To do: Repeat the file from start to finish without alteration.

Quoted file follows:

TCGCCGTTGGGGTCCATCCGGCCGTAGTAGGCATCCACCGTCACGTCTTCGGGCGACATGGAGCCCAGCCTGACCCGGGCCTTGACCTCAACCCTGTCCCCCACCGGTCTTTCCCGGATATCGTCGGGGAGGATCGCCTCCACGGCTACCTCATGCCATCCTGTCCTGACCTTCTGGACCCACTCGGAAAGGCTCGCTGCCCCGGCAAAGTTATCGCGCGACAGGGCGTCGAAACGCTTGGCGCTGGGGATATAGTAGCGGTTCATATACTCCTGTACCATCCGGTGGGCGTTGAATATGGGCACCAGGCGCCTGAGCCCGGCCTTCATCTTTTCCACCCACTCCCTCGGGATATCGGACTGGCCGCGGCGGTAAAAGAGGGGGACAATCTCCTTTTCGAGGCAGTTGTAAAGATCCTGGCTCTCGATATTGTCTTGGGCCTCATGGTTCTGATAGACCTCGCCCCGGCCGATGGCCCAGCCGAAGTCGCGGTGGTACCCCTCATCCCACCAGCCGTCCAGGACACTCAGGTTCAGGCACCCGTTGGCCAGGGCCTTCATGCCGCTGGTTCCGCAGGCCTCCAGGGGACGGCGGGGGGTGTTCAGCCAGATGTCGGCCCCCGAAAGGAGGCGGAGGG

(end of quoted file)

TCGCCGTTGGGGTCCATCCGGCCGTAGTAGGCATCCACCGTCACGTCTTCGGGCGACATGGAGCCCAGCCTGACCCGGGCCTTGACCTCAACCCTGTCCCCCACCGGTCTTTCCCGGATATCGTCGGGGAGGATCGCCTCCACGGCTACCTCATGCCATCCTGTCCTGACCTTCTGGACCCACTCGGAAAGGCTCGCTGCCCCGGCAAAGTTATCGCGCGACAGGGCGTCGAAACGCTTGGCGCTGGGGATATAGTAGCGGTTCATATACTCCTGTACCATCCGGTGGGCGTTGAATATGGGCACCAGGCGCCTGAGCCCGGCCTTCATCTTTTCCACCCACTCCCTCGGGATATCGGACTGGCCGCGGCGGTAAAAGAGGGGGACAATCTCCTTTTCGAGGCAGTTGTAAAGATCCTGGCTCTCGATATTGTCTTGGGCCTCATGGTTCTGATAGACCTCGCCCCGGCCGATGGCCCAGCCGAAGTCGCGGTGGTACCCCTCATCCCACCAGCCGTCCAGGACACTCAGGTTCAGGCACCCGTTGGCCAGGGCCTTCATGCCGCTGGTTCCGCAGGCCTCCAGGGGACGGCGGGGGGTGTTCAGCCAGATGTCGGCCCCCGAAAGGAGGCGGAGGG